Some male players were like money in the bank because to beat them in public was like insulting their manhood. Don’t run off little lady, one of the defeated players would say as he took up a collection from his friends to try to get his money back. Due to their huge egos, the male players refused to believe that a young Indian girl was capable of beating them.

Occasionally, Tama’s father would let her play seven-card stud poker in the basement on the weekends. Young lady, said one of the regular players, you’re just as clever with a deck of cards as you are with a cue.

Tama never had to worry about earning an allowance. Between hustling pool and playing an occasional game of stud poker, it was like having a money tree in the backyard. When Tama began her senior year in high school, she had a reputation as a pool hustler and someone who would stand up for herself. One of Tama’s classmates put it in simple terms.

I can’t believe that someone so attractive and so innocent-looking can be such a fierce competitor.

Tama still heard the Indian wisecracks, but she was full of self-confidence and she didn’t give a damn what other people thought.

Tama was attracted to one classmate in particular—Frankie Johnson, whose father owned a small garage in her neighborhood. Frankie always had to work after school and didn’t have much time for sports or other school functions. Occasionally, she’d see Frankie staring at her from a distance when she was playing pool. Tama put forth a big smile whenever she saw him in class, but he always shied away from her. He’s just bashful, she told herself.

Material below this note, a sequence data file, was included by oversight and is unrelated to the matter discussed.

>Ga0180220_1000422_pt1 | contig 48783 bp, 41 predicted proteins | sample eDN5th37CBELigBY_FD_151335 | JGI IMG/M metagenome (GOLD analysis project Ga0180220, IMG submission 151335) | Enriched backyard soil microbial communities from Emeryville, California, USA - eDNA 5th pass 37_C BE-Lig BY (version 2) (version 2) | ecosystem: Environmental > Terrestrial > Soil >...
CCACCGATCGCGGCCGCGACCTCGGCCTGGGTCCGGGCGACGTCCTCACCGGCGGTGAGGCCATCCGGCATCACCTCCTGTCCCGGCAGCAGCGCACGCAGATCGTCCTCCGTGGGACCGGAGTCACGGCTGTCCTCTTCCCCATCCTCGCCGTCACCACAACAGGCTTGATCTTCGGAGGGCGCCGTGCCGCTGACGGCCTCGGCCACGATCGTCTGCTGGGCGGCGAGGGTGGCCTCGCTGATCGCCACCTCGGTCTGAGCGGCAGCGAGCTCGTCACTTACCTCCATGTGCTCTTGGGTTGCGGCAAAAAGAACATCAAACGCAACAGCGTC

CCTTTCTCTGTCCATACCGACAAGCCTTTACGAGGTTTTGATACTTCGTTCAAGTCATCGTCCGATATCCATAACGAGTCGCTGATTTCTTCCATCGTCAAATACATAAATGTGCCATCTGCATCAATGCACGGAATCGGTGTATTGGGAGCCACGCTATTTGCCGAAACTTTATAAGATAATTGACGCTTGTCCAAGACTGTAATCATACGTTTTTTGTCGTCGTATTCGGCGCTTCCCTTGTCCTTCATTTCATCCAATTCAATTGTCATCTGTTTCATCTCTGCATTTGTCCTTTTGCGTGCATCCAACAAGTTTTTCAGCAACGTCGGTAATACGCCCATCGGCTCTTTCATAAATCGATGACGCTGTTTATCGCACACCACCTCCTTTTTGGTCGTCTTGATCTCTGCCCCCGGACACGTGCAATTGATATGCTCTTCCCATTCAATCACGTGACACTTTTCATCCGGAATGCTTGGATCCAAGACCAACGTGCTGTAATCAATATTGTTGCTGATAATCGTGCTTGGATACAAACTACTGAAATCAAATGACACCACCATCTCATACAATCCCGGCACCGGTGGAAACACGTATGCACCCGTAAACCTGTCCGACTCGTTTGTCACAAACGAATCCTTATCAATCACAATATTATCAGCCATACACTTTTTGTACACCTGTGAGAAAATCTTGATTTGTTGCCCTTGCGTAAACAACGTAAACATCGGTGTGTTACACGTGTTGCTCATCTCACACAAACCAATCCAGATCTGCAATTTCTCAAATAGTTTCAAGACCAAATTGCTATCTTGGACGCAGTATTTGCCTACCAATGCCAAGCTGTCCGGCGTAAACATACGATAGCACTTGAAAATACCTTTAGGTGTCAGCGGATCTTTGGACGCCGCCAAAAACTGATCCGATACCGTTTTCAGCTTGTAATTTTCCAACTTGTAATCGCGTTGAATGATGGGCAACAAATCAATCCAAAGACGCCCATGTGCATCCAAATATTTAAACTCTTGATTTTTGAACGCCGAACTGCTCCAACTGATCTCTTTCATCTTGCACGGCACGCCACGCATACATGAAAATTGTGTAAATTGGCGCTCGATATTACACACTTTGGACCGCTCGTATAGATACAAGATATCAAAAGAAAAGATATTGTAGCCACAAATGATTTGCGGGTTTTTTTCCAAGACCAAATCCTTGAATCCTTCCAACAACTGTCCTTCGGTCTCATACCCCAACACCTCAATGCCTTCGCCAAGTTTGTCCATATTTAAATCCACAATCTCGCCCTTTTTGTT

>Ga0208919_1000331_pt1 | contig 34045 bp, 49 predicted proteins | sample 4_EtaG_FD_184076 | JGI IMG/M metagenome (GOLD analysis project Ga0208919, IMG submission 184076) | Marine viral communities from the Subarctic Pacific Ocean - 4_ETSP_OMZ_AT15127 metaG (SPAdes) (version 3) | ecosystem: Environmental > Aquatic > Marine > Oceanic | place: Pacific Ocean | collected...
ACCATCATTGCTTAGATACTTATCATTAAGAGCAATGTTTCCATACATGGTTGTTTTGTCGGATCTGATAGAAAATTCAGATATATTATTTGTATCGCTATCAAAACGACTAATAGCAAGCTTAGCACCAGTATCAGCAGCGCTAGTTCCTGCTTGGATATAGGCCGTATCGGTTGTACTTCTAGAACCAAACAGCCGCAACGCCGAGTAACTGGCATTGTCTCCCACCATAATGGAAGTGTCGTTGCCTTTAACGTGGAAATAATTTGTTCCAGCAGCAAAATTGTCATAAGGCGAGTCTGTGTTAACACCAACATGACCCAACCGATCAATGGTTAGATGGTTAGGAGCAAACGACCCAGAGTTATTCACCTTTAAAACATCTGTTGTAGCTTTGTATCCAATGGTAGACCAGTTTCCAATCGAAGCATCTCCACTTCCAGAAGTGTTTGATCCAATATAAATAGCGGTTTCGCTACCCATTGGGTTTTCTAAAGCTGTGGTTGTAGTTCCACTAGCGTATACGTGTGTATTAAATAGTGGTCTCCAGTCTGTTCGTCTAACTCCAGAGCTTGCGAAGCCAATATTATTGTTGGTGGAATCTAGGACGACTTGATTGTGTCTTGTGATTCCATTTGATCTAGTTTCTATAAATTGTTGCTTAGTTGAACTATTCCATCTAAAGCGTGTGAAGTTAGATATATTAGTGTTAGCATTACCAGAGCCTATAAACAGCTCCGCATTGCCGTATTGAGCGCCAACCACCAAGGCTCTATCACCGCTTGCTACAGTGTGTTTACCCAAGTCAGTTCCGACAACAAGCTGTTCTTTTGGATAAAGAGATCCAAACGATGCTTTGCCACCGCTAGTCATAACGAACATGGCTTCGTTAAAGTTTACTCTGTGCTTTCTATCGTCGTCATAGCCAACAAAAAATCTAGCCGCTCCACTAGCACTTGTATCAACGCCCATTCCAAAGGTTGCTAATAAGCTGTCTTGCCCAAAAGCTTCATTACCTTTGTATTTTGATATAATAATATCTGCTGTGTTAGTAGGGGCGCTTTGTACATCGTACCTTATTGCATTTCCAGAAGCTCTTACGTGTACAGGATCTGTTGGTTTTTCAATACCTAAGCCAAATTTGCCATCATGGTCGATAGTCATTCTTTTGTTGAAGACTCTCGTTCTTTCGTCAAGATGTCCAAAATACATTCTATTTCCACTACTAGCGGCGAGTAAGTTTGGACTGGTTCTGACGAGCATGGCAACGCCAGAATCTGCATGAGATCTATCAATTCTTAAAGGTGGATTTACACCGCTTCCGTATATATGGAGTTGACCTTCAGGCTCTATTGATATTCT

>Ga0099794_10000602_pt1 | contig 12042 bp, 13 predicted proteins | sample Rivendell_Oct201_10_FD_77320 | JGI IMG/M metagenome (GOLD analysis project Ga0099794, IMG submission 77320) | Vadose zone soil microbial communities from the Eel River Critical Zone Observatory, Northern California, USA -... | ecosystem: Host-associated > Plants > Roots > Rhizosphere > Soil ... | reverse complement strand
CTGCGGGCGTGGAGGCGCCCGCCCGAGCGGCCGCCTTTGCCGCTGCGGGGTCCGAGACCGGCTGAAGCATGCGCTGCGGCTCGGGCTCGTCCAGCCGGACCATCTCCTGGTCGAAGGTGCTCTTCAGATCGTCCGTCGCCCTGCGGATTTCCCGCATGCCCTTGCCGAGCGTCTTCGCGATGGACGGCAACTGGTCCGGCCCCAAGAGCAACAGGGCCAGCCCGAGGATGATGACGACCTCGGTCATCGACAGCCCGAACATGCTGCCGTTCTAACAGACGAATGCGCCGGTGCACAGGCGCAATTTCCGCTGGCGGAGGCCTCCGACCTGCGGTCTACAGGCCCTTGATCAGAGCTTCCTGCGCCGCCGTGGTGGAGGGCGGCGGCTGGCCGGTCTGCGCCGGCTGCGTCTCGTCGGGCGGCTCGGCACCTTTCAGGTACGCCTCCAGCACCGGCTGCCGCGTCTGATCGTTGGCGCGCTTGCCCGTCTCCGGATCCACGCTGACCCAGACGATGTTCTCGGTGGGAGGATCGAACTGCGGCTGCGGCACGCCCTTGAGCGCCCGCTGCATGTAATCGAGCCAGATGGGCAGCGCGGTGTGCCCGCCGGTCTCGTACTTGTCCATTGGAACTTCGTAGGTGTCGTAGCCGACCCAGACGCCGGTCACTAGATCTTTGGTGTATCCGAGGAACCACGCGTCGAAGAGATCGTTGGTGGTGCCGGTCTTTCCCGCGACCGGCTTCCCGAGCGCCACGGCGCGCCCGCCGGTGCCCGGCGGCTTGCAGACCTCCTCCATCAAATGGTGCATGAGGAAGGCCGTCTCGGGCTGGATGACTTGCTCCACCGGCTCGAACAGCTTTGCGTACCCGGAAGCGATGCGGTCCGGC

Aside from Frankie’s pleasant disposition and easygoing manner, Tama was attracted to his smile. She thought he had the most beautiful smile she had ever seen. One afternoon when she was sitting next to him in study hall she decided to take matters into her own hands.

Tell me, Frankie, do you date much?

Frankie looked surprised and paused for a moment. Not really. I put in a lot of hours helping my dad…and I’m not exactly God’s gift to women.

I’d go out with you, Frankie, unless you don’t go to drive-ins with girls.

Frankie smiled. How about Saturday night? I’ll pick you up at seven o’clock.

It’s a date, said Tama, surprised that Frankie had agreed so quickly.

Frankie arrived at Tama’s front door the following Saturday at exactly seven o’clock. Tama opened the door and grinned. You’re right on time. Follow me, I want you to meet my parents.

Frankie was wearing a pleasant smile as Tama introduced him to her parents. Tell me, Roy asked, are you going to go into the garage business with your dad after you graduate from high school?